Anniversary of historic floods in Germany: What is the best protection against flooding?
June will mark the fifth anniversary of the historic floods of 2013 that caused around €10bn worth of damage in Bavaria, Saxony and Saxony-Anhalt, as well as in neighbouring countries. Following similar floods in 2002, many cities, homeowners and commercial businesses benefited from improved flood protection the second time around. Nevertheless, the 2013 floods once again highlighted a substantial insurance gap, with many people still lacking suitable cover. Although more homeowners have purchased insurance protection against flooding since then, the continued relatively low insurance density could prove risky in the future – even outside the designated flood hazard zones. Flash floods as a result of sudden torrential rain can occur virtually anywhere.
In early June 2013, brown torrents of water turned streets into canals. The south and east of Germany were hardest hit. In Passau, Bavaria, where the rivers Danube, Inn and Ilz merge, large parts of the old town were submerged under water. In Meissen, Saxony, the Elbe breached its flood walls on the night of 3 June, while in Dresden the river reached a peak of 8.75 metres. The fact that the historic centre of Dresden was largely spared on this occasion was due to improved flood protection.
Comparing the floods of 2002 and 2013
Eleven years earlier, in August 2002, Dresden was one of the cities worst affected by the Elbe floods, and by the flash floods triggered by the River Weisseritz. The Elbe water level at the time reached 9.40 metres, and large parts of the city centre were flooded. Brown flood waters poured out of the train station, and even the Semperoper – the Dresden Opera House – was immersed in water. In 2013, the River Saale played a more significant role in the flooding, which moved the focal point of damage further west. Improved dyke protection on both the Elbe and the Weisseritz also had the effect of moving the flooding further downstream, so that Saxony-Anhalt and Lower Saxony became the areas worst affected.
In Regensburg too, improved mobile flood control paid dividends. Whereas in the last major flood in March 1988, the district of Stadtamhof had been completely awash, in 2013 it escaped with just small-scale flooding despite the higher water level. However, extensive dyke breaches further downstream along the Danube caused severe flooding in the area of Deggendorf.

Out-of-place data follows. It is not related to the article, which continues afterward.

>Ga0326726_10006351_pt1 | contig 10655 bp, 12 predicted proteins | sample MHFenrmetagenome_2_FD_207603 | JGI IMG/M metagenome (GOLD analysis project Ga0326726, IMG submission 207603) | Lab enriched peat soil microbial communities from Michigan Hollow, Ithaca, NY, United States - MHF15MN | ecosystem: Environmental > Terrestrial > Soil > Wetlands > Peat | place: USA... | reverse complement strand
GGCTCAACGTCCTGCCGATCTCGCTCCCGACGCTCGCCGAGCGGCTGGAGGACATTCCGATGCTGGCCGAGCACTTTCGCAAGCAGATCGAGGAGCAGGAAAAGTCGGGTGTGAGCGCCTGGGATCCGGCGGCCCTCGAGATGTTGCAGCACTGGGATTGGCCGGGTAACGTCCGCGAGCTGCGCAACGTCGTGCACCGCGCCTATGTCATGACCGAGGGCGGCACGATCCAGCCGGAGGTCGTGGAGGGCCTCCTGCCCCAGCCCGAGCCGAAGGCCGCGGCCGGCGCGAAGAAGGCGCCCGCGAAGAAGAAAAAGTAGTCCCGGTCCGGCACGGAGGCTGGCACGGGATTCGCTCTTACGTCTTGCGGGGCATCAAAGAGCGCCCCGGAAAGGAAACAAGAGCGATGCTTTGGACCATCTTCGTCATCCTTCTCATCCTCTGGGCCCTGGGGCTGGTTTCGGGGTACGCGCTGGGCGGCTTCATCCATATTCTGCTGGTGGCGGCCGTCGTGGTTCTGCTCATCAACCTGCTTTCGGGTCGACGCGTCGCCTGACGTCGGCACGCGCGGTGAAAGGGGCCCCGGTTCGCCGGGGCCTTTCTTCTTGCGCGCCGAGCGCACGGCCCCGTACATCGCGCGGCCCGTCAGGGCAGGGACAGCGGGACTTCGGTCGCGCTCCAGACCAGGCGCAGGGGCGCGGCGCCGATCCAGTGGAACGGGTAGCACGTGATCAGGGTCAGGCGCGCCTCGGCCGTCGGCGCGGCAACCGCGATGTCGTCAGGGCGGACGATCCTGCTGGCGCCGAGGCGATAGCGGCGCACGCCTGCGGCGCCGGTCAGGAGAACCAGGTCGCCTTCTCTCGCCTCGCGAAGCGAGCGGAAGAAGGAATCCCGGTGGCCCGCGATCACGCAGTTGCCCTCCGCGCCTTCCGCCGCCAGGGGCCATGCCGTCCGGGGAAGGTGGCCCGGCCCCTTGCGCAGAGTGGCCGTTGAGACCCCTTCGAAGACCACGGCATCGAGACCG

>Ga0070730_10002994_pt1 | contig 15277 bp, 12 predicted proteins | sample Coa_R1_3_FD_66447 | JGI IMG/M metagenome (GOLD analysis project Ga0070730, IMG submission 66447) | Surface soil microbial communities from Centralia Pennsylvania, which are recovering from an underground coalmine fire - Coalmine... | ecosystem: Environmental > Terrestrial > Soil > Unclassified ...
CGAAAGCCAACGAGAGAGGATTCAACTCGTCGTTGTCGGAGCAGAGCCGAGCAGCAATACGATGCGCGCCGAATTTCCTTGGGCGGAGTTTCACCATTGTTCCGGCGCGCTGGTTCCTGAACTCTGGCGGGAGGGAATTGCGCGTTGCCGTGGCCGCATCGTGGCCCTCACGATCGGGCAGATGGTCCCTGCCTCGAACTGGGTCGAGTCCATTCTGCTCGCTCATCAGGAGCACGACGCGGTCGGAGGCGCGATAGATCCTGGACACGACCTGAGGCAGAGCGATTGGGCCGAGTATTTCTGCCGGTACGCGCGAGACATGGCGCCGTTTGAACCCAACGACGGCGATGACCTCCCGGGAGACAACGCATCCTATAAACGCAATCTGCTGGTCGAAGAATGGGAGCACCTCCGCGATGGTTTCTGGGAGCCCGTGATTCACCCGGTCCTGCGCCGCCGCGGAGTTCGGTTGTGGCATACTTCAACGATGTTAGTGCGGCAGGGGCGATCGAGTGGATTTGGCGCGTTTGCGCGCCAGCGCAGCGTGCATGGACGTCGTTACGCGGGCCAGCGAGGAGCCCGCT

Two aspects are noteworthy from an insurance perspective. Technical protection against flooding has improved in many flood hazard zones. In the Elbe catchment area, dykes were rebuilt or reinforced, and mobile flood barriers held back the water masses in the Elbe, Danube and Vltava. In Dresden in particular, community preventive measures proved effective. For example, over the previous few years, the municipal water authority had made extensive structural, technical and organisational changes that allowed it to reduce the level of damage by 75% compared to 2002.
Protection against flood damage – What measures help?
Uninsured losses still high
At the same time, a major gap between economic and insured losses was again in evidence. In Germany, overall economic losses from the 2013 floods came to some €8bn, of which €1.7bn was insured. This insurance gap is largely attributable to the fact that most homeowners had no natural hazard insurance. On a national average, just 33% of property owners had this type of insurance in 2013. While this was more than in 2002 (18%), there were still major regional variations: about 40% of homeowners in Saxony, Saxony-Anhalt and Thuringia were insured against flood risks, but the rate in Bavaria was just 21% and as low as 13% in Lower Saxony.